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Electric bikes aren’t that different to regular bikes when it comes to maintenance, but there are a few extra things you need to do to keep them working effectively.
Proper maintenance could save you money in the long run, too, by keeping the battery in good working order and avoiding costly repairs.
So whether you’re commuting everyday or exploring the wilderness at the weekend, here are three essential tips to keep your e-bike running smoothly and safely.
E-bike maintenance – go straight to the full guide
1. Look after the battery
The main difference between standard bike and e-bike maintenance is looking after the battery.
The motor is housed in a sealed unit, and tampering with it could void any warranty you have on your e-bike, so there’s nothing you can or should need to do to maintain the motor.
However, not caring for the battery could see its capacity decrease much faster than it should, which could significantly reduce the range you get on a single charge.
It’s one of the most expensive parts, too, so careful handling should mean you won’t have to fork out for a replacement sooner than anticipated.
Most e-bikes use lithium-ion batteries, which inevitably deteriorate over time and lose their ability to hold charge, but one that’s well looked after will last longer.
How to make your e-bike battery last:
- Don’t let it drain completely Lithium-ion batteries don’t like to be in a discharged state, so if you let your e-bike run out of juice – and leave it that way for a few days – you’ll be significantly reducing its life. It’s good practice to charge the battery after every ride, even after short excursions.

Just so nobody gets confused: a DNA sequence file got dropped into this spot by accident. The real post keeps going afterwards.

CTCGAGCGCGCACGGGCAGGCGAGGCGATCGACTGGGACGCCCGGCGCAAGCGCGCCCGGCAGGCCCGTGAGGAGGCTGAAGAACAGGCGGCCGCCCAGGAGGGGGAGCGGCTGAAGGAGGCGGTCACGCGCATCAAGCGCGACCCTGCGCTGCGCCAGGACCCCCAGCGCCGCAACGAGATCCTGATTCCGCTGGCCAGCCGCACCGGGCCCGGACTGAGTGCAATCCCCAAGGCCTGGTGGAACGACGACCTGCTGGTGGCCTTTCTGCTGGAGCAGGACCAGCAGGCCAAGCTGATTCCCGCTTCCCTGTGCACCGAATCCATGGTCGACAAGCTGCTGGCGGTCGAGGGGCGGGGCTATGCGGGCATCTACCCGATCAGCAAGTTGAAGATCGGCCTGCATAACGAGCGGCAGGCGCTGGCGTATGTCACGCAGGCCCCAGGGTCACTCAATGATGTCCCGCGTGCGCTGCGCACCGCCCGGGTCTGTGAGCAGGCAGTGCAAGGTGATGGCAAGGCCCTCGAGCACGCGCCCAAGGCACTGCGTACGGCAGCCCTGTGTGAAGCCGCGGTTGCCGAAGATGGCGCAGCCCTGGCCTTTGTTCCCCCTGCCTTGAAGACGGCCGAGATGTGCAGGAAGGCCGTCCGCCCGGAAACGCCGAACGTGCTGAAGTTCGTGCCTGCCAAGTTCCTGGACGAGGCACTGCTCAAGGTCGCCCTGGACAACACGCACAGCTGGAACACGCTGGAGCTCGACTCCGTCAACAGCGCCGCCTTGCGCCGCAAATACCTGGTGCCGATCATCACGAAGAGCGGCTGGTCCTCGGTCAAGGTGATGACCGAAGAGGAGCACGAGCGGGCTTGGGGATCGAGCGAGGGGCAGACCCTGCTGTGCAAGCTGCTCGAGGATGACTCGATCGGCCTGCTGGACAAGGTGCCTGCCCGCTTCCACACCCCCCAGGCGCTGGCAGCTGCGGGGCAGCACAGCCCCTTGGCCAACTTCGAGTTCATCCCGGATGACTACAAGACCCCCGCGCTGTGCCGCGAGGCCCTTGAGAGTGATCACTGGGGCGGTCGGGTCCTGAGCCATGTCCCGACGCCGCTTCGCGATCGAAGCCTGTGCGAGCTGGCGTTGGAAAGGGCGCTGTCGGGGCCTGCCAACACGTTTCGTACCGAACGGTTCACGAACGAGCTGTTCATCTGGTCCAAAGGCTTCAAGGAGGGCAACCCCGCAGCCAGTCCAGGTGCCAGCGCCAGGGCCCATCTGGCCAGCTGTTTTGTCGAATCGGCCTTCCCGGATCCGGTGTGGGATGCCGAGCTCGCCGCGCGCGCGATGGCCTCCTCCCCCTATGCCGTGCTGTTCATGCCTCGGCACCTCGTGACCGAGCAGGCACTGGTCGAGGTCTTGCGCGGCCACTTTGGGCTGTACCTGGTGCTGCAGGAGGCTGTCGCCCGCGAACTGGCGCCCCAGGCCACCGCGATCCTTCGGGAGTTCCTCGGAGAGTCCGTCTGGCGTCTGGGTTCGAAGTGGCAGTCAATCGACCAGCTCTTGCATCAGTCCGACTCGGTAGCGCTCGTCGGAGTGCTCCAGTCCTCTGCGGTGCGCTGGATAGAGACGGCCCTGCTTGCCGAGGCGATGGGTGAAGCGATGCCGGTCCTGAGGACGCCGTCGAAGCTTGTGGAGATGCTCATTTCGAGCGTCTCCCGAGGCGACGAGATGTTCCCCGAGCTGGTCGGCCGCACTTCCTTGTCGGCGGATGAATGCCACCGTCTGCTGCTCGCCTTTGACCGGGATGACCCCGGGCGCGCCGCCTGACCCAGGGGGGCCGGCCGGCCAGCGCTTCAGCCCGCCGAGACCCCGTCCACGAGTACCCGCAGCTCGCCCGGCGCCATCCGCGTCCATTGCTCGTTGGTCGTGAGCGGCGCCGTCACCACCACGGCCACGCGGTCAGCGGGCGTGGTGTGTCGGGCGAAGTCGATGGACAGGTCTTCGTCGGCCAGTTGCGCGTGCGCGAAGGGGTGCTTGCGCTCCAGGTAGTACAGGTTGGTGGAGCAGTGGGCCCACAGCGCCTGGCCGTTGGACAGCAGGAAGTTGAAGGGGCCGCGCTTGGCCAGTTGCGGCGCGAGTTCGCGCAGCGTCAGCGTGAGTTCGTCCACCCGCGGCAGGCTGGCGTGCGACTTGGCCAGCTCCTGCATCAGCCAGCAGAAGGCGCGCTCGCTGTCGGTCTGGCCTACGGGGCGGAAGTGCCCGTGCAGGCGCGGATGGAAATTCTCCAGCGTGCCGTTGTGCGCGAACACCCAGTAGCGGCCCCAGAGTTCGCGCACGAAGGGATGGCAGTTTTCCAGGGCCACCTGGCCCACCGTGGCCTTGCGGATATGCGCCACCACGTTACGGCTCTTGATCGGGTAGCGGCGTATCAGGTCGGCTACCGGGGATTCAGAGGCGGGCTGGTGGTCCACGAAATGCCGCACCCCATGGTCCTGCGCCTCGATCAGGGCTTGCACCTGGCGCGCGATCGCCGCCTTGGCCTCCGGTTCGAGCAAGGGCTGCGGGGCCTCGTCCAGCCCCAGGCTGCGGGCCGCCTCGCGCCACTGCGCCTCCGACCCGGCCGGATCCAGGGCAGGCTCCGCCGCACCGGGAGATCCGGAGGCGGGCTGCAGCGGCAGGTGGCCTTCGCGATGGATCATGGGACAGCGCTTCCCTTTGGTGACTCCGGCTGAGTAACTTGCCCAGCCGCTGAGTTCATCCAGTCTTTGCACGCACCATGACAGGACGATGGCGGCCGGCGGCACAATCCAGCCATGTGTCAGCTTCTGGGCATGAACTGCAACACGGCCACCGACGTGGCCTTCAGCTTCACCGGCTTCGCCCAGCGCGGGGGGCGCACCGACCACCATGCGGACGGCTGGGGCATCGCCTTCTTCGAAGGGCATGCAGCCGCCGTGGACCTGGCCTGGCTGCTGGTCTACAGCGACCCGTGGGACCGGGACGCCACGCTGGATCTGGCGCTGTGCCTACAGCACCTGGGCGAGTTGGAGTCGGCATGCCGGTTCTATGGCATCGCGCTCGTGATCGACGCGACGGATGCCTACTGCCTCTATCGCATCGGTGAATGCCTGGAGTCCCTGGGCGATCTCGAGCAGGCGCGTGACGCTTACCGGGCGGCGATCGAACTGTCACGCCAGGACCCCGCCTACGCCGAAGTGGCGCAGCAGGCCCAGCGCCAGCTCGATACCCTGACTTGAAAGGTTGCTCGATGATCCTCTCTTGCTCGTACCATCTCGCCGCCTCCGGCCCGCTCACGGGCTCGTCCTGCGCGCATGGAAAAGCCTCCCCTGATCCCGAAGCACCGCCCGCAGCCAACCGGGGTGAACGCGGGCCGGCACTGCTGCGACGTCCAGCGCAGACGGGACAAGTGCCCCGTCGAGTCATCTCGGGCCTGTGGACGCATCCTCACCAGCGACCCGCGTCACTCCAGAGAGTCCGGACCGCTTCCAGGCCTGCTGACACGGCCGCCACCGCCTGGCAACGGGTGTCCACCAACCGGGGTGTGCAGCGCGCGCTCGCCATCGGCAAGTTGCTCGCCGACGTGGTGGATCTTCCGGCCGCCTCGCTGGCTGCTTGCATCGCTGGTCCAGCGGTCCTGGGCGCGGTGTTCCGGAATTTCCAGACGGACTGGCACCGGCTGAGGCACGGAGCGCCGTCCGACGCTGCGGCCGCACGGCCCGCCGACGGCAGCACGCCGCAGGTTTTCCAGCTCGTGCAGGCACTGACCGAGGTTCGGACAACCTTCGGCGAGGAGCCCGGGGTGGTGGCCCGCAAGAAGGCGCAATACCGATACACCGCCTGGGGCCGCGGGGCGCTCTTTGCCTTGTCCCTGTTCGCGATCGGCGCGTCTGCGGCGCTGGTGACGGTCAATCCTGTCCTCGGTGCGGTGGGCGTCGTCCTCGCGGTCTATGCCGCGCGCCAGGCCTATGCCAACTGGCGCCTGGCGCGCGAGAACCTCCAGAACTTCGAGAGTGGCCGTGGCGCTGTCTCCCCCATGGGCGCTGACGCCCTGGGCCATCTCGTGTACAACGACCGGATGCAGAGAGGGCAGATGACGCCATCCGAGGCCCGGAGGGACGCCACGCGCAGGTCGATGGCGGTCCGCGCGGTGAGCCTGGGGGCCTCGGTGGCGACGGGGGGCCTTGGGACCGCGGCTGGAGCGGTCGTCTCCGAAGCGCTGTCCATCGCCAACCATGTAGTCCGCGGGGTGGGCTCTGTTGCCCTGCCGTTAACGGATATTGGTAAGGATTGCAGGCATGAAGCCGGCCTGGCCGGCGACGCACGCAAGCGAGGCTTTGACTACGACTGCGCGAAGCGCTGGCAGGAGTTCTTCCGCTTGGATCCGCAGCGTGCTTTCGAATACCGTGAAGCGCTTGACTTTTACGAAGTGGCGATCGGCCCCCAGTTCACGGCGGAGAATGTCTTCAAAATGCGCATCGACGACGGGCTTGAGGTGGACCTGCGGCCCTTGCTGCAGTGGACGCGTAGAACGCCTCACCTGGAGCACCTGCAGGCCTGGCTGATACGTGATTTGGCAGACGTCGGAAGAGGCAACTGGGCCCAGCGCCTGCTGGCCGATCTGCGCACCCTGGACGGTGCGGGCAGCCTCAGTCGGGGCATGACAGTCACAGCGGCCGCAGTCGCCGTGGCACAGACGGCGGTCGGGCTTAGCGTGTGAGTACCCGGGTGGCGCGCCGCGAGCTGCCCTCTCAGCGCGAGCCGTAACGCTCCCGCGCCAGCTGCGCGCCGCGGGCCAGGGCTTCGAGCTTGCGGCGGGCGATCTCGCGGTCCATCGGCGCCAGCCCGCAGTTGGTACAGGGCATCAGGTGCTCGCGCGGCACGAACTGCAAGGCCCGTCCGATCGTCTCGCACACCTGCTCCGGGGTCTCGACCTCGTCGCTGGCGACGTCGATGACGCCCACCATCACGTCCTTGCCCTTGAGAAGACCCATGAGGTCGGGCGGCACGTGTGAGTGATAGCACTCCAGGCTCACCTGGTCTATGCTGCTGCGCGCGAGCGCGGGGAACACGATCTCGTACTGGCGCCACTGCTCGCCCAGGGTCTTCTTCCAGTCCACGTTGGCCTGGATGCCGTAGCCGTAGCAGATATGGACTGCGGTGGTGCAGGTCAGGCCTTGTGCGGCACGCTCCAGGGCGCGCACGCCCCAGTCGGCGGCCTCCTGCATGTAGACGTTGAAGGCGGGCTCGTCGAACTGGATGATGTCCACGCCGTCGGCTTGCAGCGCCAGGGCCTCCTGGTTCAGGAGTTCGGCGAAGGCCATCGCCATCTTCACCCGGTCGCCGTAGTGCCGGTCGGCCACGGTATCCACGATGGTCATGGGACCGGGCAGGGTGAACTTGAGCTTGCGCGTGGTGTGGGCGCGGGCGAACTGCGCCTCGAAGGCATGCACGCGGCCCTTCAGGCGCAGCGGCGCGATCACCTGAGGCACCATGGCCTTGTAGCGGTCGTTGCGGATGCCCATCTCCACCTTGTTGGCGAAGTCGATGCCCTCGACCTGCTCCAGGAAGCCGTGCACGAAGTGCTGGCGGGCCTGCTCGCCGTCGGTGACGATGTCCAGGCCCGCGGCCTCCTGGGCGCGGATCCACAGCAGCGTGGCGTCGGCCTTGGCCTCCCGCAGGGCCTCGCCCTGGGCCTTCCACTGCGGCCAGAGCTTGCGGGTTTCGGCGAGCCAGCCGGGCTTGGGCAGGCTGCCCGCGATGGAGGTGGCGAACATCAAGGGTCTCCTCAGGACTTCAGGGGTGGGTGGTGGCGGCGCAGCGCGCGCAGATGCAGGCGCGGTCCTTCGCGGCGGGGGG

- Charge indoors E-bike batteries don’t charge or perform optimally in extremes of hot or cold. So while charging the battery outside, if you have the means, may seem more convenient, you’re exposing the battery to larger changes in temperature and putting it under unnecessary strain. Bring it inside to charge if you can, where the temperature is more consistent.
- Don’t max out the assistance It’s tempting to whack the assistance to max all the time, but this will drain your battery quicker, leading to deeper discharging of the battery. It may seem counter-intuitive, but lowering the assistance when you don’t need it, such as cycling on flats or downhill, will help the battery last longer and you to go further.
- Charge even when you’re not not using it much If you’re not going to be cycling for an extended period of time (such as during the winter) make sure you still charge the battery once a month. This is because batteries naturally discharge, even when not in use, so giving it a quick top up will stop your battery going flat, which can reduce its lifespan.
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2. Take extra care when cleaning the frame and chain
Water and electrics don’t mix – so far, so obvious. But sometimes it’s easy to overlook the simple things, and it’s important to avoid getting the electrical components wet when cleaning your e-bike.
Here’s how to protect your e-bike’s electrical components during its scrub down: